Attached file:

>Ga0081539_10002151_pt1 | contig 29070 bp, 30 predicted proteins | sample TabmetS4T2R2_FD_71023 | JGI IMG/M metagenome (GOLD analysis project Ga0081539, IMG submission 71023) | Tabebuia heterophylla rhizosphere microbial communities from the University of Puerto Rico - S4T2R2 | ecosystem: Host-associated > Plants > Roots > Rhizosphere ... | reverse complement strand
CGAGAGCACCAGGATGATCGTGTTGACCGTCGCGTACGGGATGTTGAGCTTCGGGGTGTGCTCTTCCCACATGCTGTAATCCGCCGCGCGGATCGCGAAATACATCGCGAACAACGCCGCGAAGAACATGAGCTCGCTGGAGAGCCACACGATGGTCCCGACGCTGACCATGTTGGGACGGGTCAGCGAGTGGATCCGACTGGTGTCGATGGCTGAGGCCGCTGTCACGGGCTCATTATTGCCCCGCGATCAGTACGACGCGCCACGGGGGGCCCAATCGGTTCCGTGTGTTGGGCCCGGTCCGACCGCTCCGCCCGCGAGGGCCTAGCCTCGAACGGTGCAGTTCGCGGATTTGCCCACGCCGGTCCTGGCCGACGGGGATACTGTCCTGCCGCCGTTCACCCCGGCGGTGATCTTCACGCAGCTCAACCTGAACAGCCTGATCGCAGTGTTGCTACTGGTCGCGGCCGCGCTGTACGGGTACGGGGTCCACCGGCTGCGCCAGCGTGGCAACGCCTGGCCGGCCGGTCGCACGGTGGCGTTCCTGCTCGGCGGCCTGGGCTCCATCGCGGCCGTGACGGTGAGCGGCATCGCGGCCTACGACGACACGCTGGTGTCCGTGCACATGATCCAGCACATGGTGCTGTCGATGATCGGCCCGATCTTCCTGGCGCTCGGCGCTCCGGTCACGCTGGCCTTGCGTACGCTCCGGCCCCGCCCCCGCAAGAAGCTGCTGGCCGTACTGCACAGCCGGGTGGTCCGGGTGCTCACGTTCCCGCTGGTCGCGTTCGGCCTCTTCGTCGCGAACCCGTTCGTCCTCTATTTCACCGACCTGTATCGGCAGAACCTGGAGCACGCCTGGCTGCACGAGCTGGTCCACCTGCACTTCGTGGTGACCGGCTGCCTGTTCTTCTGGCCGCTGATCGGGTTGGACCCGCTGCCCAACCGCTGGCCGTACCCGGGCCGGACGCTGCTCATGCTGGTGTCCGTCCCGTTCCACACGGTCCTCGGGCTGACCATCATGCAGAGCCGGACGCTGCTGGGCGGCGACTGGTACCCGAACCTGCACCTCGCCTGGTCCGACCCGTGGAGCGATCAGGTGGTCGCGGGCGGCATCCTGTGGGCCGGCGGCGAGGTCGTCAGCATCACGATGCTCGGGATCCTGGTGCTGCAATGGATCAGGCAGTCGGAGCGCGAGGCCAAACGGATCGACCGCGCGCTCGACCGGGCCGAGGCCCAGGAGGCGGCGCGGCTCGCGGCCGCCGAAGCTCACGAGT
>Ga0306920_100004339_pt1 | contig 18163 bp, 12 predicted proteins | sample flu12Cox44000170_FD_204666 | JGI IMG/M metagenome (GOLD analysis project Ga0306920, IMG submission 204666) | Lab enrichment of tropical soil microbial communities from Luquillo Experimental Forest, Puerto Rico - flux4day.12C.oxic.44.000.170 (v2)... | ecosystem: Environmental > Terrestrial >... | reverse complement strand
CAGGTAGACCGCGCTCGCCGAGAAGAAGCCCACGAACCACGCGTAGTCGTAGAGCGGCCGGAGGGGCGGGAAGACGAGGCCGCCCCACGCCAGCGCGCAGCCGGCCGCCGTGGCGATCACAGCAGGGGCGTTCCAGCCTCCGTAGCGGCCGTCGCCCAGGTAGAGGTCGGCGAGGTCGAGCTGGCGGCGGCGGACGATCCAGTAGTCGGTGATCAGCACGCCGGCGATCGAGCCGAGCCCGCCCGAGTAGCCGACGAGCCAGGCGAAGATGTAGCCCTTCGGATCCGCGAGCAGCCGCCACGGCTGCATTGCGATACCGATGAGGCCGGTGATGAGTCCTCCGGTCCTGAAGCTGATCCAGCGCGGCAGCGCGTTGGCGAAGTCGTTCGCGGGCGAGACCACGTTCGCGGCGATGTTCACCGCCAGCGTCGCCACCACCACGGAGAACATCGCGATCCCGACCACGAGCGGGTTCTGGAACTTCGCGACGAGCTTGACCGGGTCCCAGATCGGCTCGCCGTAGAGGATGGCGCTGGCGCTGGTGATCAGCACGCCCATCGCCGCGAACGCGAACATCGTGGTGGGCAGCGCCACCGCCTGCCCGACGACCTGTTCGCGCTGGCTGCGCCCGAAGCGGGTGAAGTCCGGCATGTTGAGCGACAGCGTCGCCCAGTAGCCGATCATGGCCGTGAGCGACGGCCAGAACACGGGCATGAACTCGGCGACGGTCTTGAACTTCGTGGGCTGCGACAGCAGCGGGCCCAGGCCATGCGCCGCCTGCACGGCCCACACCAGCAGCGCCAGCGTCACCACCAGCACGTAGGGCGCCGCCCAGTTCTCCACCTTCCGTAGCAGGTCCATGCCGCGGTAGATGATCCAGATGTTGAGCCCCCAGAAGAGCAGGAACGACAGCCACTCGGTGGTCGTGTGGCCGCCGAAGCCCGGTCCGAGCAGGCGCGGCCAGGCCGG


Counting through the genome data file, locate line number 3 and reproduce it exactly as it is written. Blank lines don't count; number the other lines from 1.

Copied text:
>Ga0306920_100004339_pt1 | contig 18163 bp, 12 predicted proteins | sample flu12Cox44000170_FD_204666 | JGI IMG/M metagenome (GOLD analysis project Ga0306920, IMG submission 204666) | Lab enrichment of tropical soil microbial communities from Luquillo Experimental Forest, Puerto Rico - flux4day.12C.oxic.44.000.170 (v2)... | ecosystem: Environmental > Terrestrial >... | reverse complement strand